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Carers UK Forum • Dealing with solicitors as poa
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Dealing with solicitors as poa

Posted: Wed Sep 28, 2016 8:34 pm
by George _1609
Hi I am wondering if there is anybody on the forum that is or was having difficulties with solicitors appointed as poa, we are having a horrible time trying to get information on anything relating to our relations wellbeing, we have hit a brick wall, with solicitors hiding behind the law

Re: Dealing with solicitors as poa

Posted: Wed Sep 28, 2016 8:53 pm
by bowlingbun
Is the person concerned elderly or disabled? What are the solicitors refusing to disclose - financial or health related? Only give the information you are comfortable with. Carers UK has a helpline - often busy, but there is an email facility as well.

Re: Dealing with solicitors as poa

Posted: Wed Sep 28, 2016 9:22 pm
by Elaine
Hi George
The Solicitors MUST act in the person's best interests/according to the instructions contained in the POA and if you have proof that they are not doing so then I'm sure you can report it. Try the .gov website for information or e-mail the help on this site in confidence.
I am not sure of the law as to whether you can check the details of the POA. Is it possible that the solicitors as the person's attorneys have been instructed not to give you any information? (Just for you to ask yourself, not tell me).
Consider whether your relative had a reason/thought they had a reason why they didn't name family members as their attorneys or joint attorneys?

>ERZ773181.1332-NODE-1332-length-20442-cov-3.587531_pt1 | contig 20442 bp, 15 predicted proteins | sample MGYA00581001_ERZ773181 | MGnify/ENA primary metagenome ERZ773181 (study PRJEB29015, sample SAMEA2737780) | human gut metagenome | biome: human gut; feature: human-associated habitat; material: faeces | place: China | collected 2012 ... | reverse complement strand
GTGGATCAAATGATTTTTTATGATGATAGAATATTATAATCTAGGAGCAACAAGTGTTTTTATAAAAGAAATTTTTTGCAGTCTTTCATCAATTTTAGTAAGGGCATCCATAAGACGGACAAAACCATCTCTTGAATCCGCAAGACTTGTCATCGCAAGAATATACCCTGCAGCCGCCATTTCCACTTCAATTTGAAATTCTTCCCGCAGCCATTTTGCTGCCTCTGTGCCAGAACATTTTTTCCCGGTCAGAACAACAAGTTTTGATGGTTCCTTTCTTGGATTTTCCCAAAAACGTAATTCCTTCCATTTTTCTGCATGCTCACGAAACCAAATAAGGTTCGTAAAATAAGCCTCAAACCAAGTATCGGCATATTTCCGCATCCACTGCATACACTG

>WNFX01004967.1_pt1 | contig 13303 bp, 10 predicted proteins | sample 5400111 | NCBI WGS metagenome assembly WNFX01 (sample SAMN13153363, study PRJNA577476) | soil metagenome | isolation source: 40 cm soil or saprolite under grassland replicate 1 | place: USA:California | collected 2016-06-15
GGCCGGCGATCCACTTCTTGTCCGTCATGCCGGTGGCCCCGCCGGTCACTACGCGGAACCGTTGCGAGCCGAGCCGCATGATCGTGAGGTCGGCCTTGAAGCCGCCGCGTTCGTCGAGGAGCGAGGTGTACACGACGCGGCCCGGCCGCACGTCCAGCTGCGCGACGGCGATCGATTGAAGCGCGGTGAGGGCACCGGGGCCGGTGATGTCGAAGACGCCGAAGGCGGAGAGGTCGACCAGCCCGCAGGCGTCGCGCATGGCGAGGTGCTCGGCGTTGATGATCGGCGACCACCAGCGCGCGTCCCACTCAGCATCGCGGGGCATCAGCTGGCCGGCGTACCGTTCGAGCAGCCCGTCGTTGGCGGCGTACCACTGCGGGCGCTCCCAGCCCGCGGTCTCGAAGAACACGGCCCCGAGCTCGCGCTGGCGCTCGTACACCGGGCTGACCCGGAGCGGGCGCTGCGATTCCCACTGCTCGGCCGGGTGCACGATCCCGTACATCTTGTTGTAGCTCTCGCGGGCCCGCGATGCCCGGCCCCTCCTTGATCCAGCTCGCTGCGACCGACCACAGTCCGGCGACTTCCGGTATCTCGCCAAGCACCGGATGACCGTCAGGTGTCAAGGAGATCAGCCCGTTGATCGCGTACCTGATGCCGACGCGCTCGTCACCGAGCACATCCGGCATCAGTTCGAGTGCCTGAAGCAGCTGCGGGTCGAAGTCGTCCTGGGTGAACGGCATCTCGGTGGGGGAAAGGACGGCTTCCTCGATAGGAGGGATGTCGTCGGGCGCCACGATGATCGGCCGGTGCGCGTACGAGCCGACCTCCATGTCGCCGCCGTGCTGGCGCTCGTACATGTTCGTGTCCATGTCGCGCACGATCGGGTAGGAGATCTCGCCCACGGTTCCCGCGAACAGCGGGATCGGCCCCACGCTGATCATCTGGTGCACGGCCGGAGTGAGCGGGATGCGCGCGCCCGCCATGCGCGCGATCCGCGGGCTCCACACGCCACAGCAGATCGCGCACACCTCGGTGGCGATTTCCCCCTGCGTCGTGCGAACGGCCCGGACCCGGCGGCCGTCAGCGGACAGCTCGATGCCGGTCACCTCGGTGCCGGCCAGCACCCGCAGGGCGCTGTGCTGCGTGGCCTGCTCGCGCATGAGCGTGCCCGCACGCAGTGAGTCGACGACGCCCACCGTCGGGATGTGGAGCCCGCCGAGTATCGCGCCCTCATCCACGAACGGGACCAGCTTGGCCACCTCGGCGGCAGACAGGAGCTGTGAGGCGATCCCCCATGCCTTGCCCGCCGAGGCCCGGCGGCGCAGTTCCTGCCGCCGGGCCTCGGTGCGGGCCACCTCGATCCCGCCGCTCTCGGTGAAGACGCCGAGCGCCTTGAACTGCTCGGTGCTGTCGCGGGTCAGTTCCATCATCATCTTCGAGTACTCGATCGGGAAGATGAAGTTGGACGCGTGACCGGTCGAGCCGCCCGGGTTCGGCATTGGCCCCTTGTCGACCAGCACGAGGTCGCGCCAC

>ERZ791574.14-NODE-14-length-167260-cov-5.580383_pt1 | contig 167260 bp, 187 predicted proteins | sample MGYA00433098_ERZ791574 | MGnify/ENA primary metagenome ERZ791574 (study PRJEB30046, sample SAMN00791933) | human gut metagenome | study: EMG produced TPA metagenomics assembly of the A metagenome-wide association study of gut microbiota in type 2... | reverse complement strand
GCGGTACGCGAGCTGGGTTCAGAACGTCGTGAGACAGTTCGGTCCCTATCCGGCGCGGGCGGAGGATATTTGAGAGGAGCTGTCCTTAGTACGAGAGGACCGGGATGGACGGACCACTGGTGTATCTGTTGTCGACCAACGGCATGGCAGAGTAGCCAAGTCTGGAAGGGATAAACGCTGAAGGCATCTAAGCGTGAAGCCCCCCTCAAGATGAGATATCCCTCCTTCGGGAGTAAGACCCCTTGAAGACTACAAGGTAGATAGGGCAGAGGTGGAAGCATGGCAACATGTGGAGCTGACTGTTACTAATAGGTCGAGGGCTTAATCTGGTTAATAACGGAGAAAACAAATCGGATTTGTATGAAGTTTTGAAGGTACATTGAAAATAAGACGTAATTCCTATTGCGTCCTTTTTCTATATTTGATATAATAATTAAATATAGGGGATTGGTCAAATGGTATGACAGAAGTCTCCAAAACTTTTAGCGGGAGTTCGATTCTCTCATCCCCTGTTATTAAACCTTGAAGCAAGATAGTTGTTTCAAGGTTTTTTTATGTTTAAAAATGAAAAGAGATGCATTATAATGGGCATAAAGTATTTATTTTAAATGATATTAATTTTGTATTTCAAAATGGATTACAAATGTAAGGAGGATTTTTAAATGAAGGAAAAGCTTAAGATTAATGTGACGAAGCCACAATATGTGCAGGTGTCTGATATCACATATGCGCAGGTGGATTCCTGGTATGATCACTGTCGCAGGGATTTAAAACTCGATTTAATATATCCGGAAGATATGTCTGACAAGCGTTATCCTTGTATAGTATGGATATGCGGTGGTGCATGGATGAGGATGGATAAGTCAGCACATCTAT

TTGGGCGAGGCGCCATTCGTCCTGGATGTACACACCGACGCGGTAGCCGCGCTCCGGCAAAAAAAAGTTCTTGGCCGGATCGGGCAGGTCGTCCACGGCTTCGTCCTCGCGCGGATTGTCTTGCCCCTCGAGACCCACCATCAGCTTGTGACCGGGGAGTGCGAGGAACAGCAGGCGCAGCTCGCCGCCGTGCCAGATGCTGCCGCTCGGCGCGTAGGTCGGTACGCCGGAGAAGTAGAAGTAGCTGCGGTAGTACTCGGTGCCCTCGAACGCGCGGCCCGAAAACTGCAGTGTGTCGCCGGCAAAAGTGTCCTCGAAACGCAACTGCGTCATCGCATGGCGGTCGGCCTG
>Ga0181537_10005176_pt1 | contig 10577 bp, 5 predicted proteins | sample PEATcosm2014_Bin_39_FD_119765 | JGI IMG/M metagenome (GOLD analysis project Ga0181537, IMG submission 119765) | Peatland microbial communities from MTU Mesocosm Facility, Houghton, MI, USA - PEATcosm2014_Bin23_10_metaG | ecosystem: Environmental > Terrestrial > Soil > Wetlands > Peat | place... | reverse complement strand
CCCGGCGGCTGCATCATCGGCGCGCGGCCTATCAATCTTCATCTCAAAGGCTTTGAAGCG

It can be very upsetting but both NHS people and attorneys MUST protect the patients confidentiality and obey the instructions given in the POA when the patient was deemed to have capacity to make those decisions, even if it seems silly or wrong.
Relatives have no more 'rights' to information than anyone else although some doctors seem to use a bit of discretion about that when it's very close family.
Hope all improves for you.
Elaine

Re: Dealing with solicitors as poa

Posted: Fri Sep 30, 2016 8:35 am
by bowlingbun
My dad's GP was initially reluctant to tell me how ill he was. I knew he had prostate cancer and was very ill, and I was worried about how I would cope. Since mum was very disabled, when he died that would leave me solely responsible for her, when I already had a son with severe learning difficulties. I finally got round the problem by first ringing the prostate cancer charity for an open and honest discussion - they told me that dad probably had only 6 months to live. I then went back to the GP, and told them what they said. He then said that he couldn't talk specifically about dad, but could talk generally about how the disease progressed, which was very helpful. He did not contradict the 6 month prognosis (only 2 weeks out). He also said that usually, about 2 weeks before they died, they would usually take to their bed and never really get up again. This also proved to be accurate. I hope with this information might help you find out what you need for your loved one.